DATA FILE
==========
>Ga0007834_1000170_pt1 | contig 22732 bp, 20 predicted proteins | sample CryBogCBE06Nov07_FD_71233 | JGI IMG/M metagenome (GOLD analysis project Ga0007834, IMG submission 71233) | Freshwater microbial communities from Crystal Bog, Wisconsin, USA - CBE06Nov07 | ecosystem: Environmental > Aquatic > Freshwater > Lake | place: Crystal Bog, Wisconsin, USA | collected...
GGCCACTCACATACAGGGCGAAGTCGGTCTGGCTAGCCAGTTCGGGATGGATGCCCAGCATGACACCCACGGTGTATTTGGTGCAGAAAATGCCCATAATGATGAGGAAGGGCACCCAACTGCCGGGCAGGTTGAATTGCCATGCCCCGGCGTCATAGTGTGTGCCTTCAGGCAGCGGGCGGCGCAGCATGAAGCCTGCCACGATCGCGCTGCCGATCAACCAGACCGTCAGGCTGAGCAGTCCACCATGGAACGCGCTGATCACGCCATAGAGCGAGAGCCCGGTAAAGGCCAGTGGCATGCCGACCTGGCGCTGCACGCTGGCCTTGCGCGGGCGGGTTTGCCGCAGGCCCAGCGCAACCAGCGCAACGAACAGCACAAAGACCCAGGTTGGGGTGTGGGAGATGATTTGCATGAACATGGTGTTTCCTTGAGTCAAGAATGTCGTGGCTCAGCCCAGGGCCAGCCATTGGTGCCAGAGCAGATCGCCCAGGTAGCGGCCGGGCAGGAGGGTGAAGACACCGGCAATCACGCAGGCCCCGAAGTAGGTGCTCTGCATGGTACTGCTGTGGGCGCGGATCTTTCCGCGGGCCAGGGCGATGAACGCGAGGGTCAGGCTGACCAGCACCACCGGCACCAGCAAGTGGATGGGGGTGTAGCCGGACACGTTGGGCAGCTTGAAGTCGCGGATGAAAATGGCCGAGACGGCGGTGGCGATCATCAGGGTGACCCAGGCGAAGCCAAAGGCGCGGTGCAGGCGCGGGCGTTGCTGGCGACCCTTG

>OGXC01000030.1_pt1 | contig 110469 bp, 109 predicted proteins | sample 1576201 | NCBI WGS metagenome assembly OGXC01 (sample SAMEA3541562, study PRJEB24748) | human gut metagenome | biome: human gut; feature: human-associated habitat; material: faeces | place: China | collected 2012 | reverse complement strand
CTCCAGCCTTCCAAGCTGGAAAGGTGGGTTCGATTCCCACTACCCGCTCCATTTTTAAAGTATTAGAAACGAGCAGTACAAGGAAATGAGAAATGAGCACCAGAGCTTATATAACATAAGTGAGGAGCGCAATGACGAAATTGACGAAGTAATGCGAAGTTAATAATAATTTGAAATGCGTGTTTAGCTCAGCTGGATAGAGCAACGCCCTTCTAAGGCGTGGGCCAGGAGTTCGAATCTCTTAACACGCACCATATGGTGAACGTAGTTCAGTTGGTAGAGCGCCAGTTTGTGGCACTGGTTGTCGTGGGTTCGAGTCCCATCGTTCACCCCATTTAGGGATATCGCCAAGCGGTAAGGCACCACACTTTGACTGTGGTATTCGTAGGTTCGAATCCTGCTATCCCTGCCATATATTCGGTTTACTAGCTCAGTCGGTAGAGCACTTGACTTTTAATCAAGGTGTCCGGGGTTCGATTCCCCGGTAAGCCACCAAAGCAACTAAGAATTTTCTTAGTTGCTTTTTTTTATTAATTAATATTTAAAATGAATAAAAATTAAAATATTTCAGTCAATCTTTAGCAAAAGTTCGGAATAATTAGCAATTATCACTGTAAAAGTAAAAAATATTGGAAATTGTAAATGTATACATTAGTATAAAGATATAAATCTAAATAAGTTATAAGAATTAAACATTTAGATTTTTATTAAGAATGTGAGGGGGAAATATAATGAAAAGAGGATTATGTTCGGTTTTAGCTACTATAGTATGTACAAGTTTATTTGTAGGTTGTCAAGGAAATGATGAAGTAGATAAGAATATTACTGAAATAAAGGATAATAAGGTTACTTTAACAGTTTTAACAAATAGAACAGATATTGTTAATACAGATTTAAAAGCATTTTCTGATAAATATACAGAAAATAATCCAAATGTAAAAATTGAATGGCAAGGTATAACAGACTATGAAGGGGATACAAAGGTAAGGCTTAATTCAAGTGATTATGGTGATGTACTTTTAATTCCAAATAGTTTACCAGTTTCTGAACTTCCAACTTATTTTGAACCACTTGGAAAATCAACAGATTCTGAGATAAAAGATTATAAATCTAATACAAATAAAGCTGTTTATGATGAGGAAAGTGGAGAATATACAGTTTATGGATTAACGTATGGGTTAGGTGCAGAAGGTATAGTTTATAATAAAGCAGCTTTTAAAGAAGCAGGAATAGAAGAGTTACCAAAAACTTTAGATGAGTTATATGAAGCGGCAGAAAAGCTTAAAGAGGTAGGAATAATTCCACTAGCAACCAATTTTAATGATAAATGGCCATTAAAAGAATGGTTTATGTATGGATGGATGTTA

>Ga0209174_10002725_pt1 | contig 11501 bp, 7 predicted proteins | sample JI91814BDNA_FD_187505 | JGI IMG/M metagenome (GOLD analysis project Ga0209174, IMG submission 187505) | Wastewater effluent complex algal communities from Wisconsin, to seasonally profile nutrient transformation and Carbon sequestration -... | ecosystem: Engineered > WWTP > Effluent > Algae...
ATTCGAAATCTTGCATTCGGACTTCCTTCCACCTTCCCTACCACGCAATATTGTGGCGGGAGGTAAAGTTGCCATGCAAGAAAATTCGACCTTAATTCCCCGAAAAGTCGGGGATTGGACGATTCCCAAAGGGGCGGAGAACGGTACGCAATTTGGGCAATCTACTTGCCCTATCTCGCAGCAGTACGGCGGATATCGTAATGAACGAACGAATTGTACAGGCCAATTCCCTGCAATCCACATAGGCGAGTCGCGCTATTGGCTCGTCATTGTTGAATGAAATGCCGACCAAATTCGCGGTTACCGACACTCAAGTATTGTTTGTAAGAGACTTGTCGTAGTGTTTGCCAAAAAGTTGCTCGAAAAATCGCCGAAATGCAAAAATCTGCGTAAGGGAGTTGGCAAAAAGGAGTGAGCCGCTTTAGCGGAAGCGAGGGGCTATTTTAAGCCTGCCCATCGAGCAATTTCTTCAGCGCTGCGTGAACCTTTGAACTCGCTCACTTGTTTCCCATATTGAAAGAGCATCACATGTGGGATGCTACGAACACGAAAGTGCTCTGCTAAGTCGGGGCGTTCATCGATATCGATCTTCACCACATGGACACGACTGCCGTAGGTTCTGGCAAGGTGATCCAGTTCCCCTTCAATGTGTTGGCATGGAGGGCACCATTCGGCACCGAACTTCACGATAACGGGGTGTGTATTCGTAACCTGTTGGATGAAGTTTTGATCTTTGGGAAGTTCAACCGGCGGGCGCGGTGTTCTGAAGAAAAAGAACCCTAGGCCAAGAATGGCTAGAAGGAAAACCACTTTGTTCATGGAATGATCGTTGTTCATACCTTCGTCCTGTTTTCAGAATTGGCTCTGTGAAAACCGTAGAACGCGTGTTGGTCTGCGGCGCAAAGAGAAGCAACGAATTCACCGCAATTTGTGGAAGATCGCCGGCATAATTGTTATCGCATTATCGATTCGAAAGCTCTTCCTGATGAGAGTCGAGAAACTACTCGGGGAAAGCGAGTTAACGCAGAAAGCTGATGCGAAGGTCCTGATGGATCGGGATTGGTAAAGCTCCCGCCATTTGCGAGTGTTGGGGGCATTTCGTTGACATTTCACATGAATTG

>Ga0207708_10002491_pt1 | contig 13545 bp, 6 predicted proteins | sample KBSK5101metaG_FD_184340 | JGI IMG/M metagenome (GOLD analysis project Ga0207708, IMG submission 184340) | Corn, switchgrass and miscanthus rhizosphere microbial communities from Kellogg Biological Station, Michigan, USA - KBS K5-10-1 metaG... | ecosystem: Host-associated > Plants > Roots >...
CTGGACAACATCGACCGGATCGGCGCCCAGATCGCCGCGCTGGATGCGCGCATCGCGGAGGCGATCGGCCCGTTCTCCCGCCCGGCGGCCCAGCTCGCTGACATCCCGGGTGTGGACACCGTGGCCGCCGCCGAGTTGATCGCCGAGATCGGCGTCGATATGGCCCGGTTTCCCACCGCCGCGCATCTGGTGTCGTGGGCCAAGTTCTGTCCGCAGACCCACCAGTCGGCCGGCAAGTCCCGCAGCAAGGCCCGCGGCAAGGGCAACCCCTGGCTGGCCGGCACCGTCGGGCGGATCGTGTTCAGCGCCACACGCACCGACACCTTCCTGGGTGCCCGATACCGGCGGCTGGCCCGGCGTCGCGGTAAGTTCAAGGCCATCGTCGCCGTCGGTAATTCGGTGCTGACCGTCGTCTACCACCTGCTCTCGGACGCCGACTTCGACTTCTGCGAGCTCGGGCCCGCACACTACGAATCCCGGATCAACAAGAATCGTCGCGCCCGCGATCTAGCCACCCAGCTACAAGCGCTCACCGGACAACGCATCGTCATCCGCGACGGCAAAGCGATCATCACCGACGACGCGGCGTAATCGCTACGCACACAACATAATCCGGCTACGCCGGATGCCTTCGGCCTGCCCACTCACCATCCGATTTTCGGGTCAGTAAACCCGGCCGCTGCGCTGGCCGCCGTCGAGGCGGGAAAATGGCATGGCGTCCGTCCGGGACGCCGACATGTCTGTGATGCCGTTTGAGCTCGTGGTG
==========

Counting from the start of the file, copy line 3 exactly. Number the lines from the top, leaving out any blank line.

>OGXC01000030.1_pt1 | contig 110469 bp, 109 predicted proteins | sample 1576201 | NCBI WGS metagenome assembly OGXC01 (sample SAMEA3541562, study PRJEB24748) | human gut metagenome | biome: human gut; feature: human-associated habitat; material: faeces | place: China | collected 2012 | reverse complement strand